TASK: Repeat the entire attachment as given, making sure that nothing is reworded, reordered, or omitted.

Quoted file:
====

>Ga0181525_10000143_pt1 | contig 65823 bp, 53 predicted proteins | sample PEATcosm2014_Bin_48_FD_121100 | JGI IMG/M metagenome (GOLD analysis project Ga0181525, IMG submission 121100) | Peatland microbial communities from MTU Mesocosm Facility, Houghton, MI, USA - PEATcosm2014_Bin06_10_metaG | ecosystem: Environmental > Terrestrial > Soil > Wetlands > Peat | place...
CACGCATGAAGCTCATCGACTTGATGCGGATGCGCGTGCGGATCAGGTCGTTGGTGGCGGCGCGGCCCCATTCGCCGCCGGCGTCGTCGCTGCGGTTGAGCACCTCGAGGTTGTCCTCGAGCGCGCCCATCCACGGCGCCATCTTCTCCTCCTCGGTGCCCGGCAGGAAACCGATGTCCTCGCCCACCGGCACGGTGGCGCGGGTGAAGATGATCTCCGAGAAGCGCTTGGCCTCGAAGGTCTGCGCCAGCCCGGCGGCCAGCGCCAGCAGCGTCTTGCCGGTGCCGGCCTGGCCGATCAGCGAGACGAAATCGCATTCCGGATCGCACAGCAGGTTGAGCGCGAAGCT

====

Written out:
>Ga0181525_10000143_pt1 | contig 65823 bp, 53 predicted proteins | sample PEATcosm2014_Bin_48_FD_121100 | JGI IMG/M metagenome (GOLD analysis project Ga0181525, IMG submission 121100) | Peatland microbial communities from MTU Mesocosm Facility, Houghton, MI, USA - PEATcosm2014_Bin06_10_metaG | ecosystem: Environmental > Terrestrial > Soil > Wetlands > Peat | place...
CACGCATGAAGCTCATCGACTTGATGCGGATGCGCGTGCGGATCAGGTCGTTGGTGGCGGCGCGGCCCCATTCGCCGCCGGCGTCGTCGCTGCGGTTGAGCACCTCGAGGTTGTCCTCGAGCGCGCCCATCCACGGCGCCATCTTCTCCTCCTCGGTGCCCGGCAGGAAACCGATGTCCTCGCCCACCGGCACGGTGGCGCGGGTGAAGATGATCTCCGAGAAGCGCTTGGCCTCGAAGGTCTGCGCCAGCCCGGCGGCCAGCGCCAGCAGCGTCTTGCCGGTGCCGGCCTGGCCGATCAGCGAGACGAAATCGCATTCCGGATCGCACAGCAGGTTGAGCGCGAAGCT